Targeting the right audience is a key step when crafting the overall marketing journey. To be an effective marketer, we need to learn how to dig those golden nuggets of insight to have a better target group than ‘All 20-65’. We will tell you how.
The first question is: “To whom are we selling our product or service to?”. Sound easy but is a tricky question. Why? Because marketers often rely on their very intuitive, “common sense” way of thinking, which often leads to making a variety of mistakes. In the ends wasting your brand money.
To the above question, we hear from time to time an answer: “We want to target everyone, all from 20-65 years of age. Anyone can be our customer!”.
Great idea here is to try to reach as many people as possible. But, as wonderful as that idea might be, that is not the best way as then the target audience is too large and too diverse.
Effectiveness suffers when you target ‘all’
If you name your audience as simply “everyone,” your messaging is going to be so vague that most people will find it irrelevant. In a simple example, you would not want to advertise beef burger to a vegan just because “everybody loves burgers”.
Poor targeting leads to bad reputation of a company and a brand, not to mention all the marketing money wasted for communication to people that at the end, are not really interested or consider buying your product.
Right approach to target group definition
If you believe your product is made for specific target, test if your hypothesis is true and if that is actual or just aspirational target you have in your mind. Don’t rely only on your instincts rather than research.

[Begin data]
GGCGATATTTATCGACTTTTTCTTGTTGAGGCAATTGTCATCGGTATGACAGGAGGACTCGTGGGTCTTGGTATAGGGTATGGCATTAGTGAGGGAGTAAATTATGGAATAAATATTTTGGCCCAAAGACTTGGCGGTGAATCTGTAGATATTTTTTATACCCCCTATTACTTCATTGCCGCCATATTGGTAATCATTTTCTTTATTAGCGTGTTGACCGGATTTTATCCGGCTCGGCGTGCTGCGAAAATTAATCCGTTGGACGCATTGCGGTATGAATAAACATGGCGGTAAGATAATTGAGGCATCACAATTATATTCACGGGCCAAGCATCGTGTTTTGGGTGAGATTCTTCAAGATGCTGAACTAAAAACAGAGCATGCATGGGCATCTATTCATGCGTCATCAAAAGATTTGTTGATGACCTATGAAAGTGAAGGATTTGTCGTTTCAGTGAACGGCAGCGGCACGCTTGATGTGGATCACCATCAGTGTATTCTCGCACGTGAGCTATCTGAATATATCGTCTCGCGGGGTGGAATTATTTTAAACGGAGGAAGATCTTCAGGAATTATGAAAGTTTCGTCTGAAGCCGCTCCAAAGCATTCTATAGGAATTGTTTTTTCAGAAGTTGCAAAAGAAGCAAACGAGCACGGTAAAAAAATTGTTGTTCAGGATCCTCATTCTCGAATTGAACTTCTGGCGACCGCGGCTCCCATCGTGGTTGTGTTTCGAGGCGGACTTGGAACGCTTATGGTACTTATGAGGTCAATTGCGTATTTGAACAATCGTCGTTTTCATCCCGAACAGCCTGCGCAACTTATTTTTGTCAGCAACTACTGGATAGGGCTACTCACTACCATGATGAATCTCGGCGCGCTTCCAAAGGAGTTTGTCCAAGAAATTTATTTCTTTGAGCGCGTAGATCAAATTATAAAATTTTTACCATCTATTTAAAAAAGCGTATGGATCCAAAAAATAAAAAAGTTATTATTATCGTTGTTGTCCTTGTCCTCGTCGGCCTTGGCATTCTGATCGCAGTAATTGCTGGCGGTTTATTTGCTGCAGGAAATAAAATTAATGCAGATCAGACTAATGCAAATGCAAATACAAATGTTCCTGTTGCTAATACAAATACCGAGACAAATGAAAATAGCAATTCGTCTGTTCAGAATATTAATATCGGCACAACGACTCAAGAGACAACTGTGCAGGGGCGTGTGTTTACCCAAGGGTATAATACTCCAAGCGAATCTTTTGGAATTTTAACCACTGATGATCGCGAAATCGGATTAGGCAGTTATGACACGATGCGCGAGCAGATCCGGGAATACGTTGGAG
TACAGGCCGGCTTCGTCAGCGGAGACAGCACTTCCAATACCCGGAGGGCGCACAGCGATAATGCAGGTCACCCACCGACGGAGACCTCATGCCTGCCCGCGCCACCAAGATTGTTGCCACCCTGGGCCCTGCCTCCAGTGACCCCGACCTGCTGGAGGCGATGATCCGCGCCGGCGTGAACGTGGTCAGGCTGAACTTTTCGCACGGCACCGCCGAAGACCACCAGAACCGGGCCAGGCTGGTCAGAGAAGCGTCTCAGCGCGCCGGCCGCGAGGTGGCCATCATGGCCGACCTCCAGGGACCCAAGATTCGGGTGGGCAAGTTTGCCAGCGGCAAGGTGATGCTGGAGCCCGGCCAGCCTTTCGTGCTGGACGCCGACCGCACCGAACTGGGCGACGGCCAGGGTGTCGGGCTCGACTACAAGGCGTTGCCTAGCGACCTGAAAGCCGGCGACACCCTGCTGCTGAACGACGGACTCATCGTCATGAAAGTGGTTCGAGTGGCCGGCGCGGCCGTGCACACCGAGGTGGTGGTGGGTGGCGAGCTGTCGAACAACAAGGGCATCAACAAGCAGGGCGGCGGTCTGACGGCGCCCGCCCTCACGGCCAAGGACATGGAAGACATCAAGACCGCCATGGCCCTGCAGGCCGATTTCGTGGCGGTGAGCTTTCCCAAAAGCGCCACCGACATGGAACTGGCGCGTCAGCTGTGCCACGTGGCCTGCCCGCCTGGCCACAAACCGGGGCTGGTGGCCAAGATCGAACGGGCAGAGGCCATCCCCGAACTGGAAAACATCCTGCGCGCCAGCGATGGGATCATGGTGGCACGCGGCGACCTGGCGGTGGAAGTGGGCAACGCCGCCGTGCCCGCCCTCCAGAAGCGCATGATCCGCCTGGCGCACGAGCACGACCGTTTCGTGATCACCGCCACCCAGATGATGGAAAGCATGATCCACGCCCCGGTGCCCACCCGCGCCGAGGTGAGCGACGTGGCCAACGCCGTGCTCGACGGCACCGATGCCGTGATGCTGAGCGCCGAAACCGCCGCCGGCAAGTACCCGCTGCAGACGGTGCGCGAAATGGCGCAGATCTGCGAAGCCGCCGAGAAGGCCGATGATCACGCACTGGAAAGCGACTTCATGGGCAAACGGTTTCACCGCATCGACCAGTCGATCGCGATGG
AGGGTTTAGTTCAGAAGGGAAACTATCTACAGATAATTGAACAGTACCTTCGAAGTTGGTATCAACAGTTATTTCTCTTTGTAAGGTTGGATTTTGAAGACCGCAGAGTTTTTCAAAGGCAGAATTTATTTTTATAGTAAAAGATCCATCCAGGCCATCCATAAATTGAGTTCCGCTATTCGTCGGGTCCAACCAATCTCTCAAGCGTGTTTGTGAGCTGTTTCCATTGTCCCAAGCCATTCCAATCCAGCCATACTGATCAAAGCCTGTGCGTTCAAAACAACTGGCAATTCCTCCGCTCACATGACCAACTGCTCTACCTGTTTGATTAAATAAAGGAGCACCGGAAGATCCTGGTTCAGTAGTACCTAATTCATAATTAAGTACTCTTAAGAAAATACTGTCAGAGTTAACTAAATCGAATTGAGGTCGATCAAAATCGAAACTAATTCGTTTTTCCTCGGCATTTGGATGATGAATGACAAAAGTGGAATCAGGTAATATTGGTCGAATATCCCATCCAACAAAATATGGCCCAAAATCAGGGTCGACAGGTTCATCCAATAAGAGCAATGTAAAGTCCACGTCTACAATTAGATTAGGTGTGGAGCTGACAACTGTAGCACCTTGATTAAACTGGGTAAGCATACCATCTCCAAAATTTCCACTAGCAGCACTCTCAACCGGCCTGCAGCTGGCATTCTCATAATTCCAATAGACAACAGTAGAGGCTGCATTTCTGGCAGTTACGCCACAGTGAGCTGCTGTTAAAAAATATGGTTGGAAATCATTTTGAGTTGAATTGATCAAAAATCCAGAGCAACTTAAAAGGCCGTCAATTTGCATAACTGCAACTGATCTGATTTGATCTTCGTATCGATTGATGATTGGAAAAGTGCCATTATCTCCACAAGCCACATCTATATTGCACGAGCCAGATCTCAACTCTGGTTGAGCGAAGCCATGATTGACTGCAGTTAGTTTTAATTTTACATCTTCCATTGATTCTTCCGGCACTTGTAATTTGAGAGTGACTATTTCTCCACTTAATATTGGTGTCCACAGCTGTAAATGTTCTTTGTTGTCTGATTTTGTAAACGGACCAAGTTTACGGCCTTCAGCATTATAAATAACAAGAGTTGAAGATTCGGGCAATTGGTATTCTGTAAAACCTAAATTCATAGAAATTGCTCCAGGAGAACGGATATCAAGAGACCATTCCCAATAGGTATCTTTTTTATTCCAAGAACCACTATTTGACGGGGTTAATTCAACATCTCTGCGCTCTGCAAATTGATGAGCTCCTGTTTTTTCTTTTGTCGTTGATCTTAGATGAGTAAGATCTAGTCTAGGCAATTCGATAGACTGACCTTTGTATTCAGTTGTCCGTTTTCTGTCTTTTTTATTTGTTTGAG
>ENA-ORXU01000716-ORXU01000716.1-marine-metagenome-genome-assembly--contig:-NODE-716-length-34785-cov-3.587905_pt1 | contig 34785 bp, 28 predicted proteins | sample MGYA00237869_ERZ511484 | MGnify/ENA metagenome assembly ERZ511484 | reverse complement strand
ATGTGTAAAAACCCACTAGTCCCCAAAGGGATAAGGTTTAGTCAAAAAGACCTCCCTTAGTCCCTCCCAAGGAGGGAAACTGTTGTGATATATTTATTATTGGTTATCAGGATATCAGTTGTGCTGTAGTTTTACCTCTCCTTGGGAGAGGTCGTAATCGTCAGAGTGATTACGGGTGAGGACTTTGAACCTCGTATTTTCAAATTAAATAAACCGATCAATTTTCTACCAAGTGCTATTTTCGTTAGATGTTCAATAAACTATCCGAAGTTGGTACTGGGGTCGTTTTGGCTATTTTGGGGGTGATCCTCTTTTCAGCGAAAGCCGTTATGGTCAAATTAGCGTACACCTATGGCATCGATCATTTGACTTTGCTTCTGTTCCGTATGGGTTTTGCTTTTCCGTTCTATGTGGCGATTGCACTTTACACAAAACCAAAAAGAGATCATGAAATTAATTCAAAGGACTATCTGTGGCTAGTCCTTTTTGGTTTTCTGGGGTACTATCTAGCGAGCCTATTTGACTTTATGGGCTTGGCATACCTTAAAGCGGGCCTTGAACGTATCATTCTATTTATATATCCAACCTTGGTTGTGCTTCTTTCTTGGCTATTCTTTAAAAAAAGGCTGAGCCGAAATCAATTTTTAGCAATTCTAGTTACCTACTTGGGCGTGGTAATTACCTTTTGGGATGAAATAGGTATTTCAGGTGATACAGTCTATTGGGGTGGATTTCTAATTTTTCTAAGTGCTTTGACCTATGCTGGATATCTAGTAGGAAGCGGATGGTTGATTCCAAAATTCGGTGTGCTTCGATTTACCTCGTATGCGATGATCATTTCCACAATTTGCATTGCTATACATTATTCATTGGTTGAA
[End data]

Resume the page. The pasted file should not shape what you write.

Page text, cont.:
Just because someone might be interested in some vertical or even a product in what you sell, doesn’t mean they’re going to be a valuable customer for you.
Therefore, you should always ask “Are they just interested or actual buyers of the product itself?” or “Can they even buy (or afford buying) the product?”.
For example, you wouldn’t advertise diapers to the toddler, but to the parents. Or you won’t advertise the latest model of Bugatti to the student. As even though he wants it, he isn’t an actual buyer.
Further differentiation goes between those who could be customers but aren’t yet your clients to those who are already your consumers. Of course, you want both. In this case, you need two different strategic approaches and target groups.
Demography is the wrong approach
Another frequent case of missing the right target is defining it exclusively based on demography. Most people initially think of target group in terms of demographic factors, like age, gender, and education level. This is wrong.
Just look at the picture above if you don’t believe me. The two gentlemen are the same in demographics but could not be more different.
Focusing only on demo’s, you’ll end up neglecting the psychological profiles of your target audience. Far more relevant factor is the behavior and interests of the actual target. It is much better to pay attention to finding out more about how they think and make decisions.
One key thing to always have in mind is also the danger of over targeting. Yes, you can find that one person from Split who loves hard rock and has a toothache at this moment for your rock ’n’ roll dentist practice, but targeting just one person is not effective either.
Want to find out more more?
At the end, it is all in finding the right balance and the right customer to build meaningful communication and strategy approach. We have the tools and data to find out your perfect customer, so let’s not hear that ‘all 20-65’ again.
If you want to learn more about customer segmentation, brand positioning or market research, please contact us and let's discuss more.
Have a data rich week,
Head of Data & Research, Dentsu Data Labs